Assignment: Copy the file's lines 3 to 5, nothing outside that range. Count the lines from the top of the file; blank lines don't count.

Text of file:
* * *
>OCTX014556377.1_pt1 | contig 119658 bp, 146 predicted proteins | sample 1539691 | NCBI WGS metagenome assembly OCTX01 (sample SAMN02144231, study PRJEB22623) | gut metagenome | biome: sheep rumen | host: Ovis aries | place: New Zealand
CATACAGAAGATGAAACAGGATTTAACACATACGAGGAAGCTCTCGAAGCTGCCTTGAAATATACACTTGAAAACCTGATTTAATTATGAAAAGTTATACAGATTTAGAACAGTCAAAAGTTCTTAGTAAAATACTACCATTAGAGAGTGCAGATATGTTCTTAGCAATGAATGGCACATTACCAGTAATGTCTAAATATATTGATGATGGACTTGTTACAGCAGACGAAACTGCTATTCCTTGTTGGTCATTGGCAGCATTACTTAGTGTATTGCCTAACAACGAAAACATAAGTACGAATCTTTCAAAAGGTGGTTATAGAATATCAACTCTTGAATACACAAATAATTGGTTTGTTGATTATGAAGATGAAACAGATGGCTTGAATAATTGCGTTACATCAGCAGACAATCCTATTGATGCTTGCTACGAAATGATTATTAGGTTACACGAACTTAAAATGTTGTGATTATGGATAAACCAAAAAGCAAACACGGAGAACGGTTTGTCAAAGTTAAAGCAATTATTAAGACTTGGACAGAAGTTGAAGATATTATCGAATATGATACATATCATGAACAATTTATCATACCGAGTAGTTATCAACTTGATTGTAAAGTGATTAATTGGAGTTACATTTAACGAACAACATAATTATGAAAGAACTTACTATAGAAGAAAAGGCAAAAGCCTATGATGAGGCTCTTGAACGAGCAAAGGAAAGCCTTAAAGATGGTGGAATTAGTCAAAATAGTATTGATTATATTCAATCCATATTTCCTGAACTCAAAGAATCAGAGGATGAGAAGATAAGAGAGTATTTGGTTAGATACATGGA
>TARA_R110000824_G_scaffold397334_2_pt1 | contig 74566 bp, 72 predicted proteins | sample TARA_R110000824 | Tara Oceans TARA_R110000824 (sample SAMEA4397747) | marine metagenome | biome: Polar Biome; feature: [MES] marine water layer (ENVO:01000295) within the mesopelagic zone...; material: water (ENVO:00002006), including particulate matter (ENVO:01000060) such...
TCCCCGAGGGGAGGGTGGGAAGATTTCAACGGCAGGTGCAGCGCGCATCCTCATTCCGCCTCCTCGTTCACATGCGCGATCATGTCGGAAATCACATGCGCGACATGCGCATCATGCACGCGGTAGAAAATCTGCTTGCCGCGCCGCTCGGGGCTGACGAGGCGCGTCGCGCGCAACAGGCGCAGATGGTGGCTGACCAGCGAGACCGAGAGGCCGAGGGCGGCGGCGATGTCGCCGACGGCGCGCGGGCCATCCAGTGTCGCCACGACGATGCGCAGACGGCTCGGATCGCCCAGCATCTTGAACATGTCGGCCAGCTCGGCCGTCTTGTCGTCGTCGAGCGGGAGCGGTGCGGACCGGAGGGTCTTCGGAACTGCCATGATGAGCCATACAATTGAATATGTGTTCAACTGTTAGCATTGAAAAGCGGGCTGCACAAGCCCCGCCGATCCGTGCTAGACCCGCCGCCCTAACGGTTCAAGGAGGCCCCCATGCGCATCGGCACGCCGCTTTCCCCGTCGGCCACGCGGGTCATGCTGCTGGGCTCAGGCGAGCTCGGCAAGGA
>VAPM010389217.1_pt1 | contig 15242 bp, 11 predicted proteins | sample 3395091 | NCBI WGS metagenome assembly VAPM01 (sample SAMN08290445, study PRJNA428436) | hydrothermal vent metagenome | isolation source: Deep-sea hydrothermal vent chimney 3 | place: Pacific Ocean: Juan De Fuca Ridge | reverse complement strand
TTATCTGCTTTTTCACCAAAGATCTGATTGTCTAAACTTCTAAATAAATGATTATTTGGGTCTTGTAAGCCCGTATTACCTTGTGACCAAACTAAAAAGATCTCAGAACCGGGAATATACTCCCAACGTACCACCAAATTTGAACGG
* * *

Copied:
>TARA_R110000824_G_scaffold397334_2_pt1 | contig 74566 bp, 72 predicted proteins | sample TARA_R110000824 | Tara Oceans TARA_R110000824 (sample SAMEA4397747) | marine metagenome | biome: Polar Biome; feature: [MES] marine water layer (ENVO:01000295) within the mesopelagic zone...; material: water (ENVO:00002006), including particulate matter (ENVO:01000060) such...
TCCCCGAGGGGAGGGTGGGAAGATTTCAACGGCAGGTGCAGCGCGCATCCTCATTCCGCCTCCTCGTTCACATGCGCGATCATGTCGGAAATCACATGCGCGACATGCGCATCATGCACGCGGTAGAAAATCTGCTTGCCGCGCCGCTCGGGGCTGACGAGGCGCGTCGCGCGCAACAGGCGCAGATGGTGGCTGACCAGCGAGACCGAGAGGCCGAGGGCGGCGGCGATGTCGCCGACGGCGCGCGGGCCATCCAGTGTCGCCACGACGATGCGCAGACGGCTCGGATCGCCCAGCATCTTGAACATGTCGGCCAGCTCGGCCGTCTTGTCGTCGTCGAGCGGGAGCGGTGCGGACCGGAGGGTCTTCGGAACTGCCATGATGAGCCATACAATTGAATATGTGTTCAACTGTTAGCATTGAAAAGCGGGCTGCACAAGCCCCGCCGATCCGTGCTAGACCCGCCGCCCTAACGGTTCAAGGAGGCCCCCATGCGCATCGGCACGCCGCTTTCCCCGTCGGCCACGCGGGTCATGCTGCTGGGCTCAGGCGAGCTCGGCAAGGA
>VAPM010389217.1_pt1 | contig 15242 bp, 11 predicted proteins | sample 3395091 | NCBI WGS metagenome assembly VAPM01 (sample SAMN08290445, study PRJNA428436) | hydrothermal vent metagenome | isolation source: Deep-sea hydrothermal vent chimney 3 | place: Pacific Ocean: Juan De Fuca Ridge | reverse complement strand